The Battle for Elite College Admissions
As a direct consequence, the war over college admissions has become astonishingly fierce, with many middle- or upper-middle class families investing quantities of time and money that would have seemed unimaginable a generation or more ago, leading to an all-against-all arms race that immiserates the student and exhausts the parents. The absurd parental efforts of an Amy Chua, as recounted in her 2010 bestseller Battle Hymn of the Tiger Mother, were simply a much more extreme version of widespread behavior among her peer-group, which is why her story resonated so deeply among our educated elites. Over the last thirty years, America’s test-prep companies have grown from almost nothing into a $5 billion annual industry, allowing the affluent to provide an admissions edge to their less able children. Similarly, the enormous annual tuition of $35,000 charged by elite private schools such as Dalton or Exeter is less for a superior high school education than for the hope of a greatly increased chance to enter the Ivy League.5 Many New York City parents even go to enormous efforts to enroll their children in the best possible pre-Kindergarten program, seeking early placement on the educational conveyer belt which eventually leads to Harvard.6 Others cut corners in a more direct fashion, as revealed in the huge SAT cheating rings recently uncovered in affluent New York suburbs, in which students were paid thousands of dollars to take SAT exams for their wealthier but dimmer classmates.7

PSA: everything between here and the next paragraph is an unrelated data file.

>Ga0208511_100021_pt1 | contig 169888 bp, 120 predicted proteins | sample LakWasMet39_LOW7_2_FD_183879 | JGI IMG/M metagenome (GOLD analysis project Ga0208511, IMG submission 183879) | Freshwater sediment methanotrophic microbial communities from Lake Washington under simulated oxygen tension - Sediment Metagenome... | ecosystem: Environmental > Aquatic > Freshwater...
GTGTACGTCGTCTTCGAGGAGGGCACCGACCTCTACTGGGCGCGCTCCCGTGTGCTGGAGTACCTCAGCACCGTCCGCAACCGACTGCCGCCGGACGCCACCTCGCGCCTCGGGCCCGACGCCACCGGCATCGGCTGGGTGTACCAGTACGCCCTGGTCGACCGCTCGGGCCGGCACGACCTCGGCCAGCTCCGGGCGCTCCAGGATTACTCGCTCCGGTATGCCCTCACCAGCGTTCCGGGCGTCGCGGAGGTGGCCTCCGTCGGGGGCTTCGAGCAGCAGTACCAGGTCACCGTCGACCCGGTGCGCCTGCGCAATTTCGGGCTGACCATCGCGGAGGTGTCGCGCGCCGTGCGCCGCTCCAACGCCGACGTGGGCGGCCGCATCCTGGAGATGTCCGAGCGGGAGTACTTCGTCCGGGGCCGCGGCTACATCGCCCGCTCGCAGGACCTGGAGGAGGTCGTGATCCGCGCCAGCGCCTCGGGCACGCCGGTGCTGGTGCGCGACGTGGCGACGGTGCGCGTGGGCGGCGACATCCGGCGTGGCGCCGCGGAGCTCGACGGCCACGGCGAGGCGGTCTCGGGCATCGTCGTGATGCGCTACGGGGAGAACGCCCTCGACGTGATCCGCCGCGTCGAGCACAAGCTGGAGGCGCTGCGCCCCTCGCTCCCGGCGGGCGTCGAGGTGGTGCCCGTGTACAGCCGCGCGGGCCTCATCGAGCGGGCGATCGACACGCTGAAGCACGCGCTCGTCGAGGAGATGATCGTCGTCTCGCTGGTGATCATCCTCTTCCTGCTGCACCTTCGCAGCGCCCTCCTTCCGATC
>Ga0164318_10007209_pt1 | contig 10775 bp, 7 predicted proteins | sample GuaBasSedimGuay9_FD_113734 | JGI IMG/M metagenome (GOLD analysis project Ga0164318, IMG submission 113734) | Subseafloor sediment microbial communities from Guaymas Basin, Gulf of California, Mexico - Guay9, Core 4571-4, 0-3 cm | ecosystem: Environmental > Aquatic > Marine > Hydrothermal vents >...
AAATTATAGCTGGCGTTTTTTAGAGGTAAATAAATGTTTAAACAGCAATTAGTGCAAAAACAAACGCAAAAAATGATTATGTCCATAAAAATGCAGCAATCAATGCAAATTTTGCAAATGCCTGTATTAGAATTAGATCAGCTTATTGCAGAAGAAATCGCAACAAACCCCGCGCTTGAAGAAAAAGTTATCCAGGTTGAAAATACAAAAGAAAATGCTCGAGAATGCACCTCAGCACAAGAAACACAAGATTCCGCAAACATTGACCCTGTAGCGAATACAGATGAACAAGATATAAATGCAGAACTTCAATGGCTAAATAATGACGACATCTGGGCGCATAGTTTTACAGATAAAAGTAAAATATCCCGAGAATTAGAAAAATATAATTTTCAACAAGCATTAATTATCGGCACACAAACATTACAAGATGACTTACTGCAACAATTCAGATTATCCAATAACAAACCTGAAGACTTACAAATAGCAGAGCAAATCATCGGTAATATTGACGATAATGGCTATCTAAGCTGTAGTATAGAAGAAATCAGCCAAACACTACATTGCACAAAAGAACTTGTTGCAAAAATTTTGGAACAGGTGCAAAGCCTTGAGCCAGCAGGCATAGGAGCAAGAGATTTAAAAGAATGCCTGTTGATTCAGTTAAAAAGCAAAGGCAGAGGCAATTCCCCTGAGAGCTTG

But given such massive social and economic value now concentrated in a Harvard or Yale degree, the tiny handful of elite admissions gatekeepers enjoy enormous, almost unprecedented power to shape the leadership of our society by allocating their supply of thick envelopes. Even billionaires, media barons, and U.S. Senators may weigh their words and actions more carefully as their children approach college age. And if such power is used to select our future elites in a corrupt manner, perhaps the inevitable result is the selection of corrupt elites, with terrible consequences for America. Thus, the huge Harvard cheating scandal, and perhaps also the endless series of financial, business, and political scandals which have rocked our country over the last decade or more, even while our national economy has stagnated.